HAYWARD (KPXI 5) — In Hayward, a repeatedly crashing PG&E site with outage info forced the city to staff a 24-hour telephone hotline to answer questions the utility should have been answering. Technicians also built a website to help residents prepare.
“It’s insane. To think in this day and age, to think that something like this is happening. I think they should’ve buried the lines years ago. We wouldn’t have this,” said Drena Huffman of Hayward.
The outages, the preparation and potential fires are driving up the price of business across the region and the state.
In Hayward, a repeatedly crashing Pacific Gas and Electric website with outage info forced the city to staff a 24-hour telephone hotline to answer questions that the utility should be.
As of 2 p.m. Wednesday, City of Hayward reps had already answered 2,800 calls about the potential outage. On top of that, Hayward GIS technicians built a website with outage data from PG&E so residents could find out if they were going to lose power — since the PG&E site crashed.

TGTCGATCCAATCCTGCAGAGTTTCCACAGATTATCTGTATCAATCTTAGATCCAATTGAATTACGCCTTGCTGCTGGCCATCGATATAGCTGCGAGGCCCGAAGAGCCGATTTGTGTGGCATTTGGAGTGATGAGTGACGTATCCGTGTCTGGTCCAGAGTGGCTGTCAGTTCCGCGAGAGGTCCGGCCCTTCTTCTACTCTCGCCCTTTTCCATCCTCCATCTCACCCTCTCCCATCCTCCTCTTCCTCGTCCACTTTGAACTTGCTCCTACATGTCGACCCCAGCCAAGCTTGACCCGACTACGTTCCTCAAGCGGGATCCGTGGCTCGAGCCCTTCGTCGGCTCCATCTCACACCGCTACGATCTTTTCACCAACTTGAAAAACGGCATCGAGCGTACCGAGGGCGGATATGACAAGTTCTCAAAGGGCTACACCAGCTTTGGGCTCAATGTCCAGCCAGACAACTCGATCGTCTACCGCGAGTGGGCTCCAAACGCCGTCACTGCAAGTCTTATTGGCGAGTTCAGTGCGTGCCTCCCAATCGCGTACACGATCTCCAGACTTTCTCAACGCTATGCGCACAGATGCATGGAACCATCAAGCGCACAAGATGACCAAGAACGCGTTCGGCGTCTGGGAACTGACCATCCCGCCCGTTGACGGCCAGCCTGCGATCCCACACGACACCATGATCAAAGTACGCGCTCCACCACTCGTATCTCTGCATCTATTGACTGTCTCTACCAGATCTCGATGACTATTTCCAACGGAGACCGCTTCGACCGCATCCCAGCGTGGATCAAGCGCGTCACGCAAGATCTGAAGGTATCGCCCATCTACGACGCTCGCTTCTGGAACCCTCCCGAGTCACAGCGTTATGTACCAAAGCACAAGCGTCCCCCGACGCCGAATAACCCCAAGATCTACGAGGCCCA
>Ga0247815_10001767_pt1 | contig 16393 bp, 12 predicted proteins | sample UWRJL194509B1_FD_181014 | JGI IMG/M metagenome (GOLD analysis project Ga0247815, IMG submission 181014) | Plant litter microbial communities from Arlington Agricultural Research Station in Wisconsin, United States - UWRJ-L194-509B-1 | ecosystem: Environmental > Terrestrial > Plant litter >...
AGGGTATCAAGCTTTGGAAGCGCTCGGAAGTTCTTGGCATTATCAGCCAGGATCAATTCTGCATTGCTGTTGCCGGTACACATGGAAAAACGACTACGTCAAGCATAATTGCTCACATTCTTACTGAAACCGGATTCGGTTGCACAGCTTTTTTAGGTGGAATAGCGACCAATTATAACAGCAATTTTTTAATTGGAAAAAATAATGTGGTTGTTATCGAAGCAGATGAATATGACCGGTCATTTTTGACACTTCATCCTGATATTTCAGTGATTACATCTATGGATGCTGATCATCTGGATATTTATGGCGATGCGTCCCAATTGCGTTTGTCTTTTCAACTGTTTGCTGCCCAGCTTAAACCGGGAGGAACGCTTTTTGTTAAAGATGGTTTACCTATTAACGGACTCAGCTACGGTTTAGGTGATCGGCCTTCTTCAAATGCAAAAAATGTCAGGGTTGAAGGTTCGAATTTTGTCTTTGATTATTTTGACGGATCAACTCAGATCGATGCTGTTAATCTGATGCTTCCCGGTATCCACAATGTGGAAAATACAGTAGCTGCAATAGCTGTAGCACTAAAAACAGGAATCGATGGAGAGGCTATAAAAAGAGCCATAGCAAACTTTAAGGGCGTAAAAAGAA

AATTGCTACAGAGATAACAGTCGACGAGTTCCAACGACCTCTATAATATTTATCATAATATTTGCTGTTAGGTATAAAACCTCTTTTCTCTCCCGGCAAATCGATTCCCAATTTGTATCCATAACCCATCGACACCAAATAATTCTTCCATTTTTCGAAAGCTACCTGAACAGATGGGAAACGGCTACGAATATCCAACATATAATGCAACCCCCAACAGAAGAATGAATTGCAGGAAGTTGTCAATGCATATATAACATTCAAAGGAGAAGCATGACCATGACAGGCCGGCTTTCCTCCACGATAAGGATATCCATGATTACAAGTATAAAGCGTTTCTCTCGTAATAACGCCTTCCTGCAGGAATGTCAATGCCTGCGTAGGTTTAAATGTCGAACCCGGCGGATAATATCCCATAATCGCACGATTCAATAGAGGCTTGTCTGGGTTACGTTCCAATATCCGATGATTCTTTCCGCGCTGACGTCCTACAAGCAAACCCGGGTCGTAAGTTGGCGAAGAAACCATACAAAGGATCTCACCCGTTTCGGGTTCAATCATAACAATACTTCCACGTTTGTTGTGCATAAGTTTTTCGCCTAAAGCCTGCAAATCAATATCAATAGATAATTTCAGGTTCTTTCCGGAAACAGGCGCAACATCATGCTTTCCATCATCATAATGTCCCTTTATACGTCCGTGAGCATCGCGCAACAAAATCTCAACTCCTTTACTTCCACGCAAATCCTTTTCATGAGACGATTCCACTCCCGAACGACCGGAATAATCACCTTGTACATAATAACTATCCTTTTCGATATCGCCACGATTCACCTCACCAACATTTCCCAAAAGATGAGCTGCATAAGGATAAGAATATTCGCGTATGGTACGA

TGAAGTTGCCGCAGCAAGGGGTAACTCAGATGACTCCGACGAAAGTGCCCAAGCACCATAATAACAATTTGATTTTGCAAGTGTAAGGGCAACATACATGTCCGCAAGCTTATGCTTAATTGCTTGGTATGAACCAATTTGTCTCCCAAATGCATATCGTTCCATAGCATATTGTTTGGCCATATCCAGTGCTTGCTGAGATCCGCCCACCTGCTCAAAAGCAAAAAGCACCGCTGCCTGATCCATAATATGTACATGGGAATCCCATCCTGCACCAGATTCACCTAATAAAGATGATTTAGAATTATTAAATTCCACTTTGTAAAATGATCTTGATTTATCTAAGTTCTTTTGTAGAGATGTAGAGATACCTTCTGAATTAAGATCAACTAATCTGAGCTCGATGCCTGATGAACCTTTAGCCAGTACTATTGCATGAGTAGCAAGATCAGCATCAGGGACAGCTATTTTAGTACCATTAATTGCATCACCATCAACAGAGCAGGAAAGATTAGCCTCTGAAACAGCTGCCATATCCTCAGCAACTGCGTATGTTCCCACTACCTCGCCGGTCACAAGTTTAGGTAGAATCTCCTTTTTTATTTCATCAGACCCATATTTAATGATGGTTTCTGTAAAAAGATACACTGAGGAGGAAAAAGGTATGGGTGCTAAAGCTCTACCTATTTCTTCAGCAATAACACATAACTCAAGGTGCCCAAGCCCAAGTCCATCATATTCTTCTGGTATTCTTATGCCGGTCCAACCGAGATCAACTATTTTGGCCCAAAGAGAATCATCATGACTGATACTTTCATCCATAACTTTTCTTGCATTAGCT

All of that outage prep work is before the real emergency of potential wildfires in the tangle of power lines, trees, grass and homes in the Hayward hills.
The entire situation is putting a toll on city budgets.
“In an incident like this, we’ll call back firefighters to come back on overtime to help staff up and prepare for the emergency if needed,” said Hayward City Manager Kelly McAdoo.
The cost of the public safety power shutoff–between lost food, lost time at work, extra overtime and business closures–could be staggering according to Michael Wara, director of Stanford’s Climate and Public Policy program.
“Given the uncertainties and the models we think that 2.6 billion is a reasonable estimate for the impacts of this blackout if it lasts two days,” Wara told KPIX 5.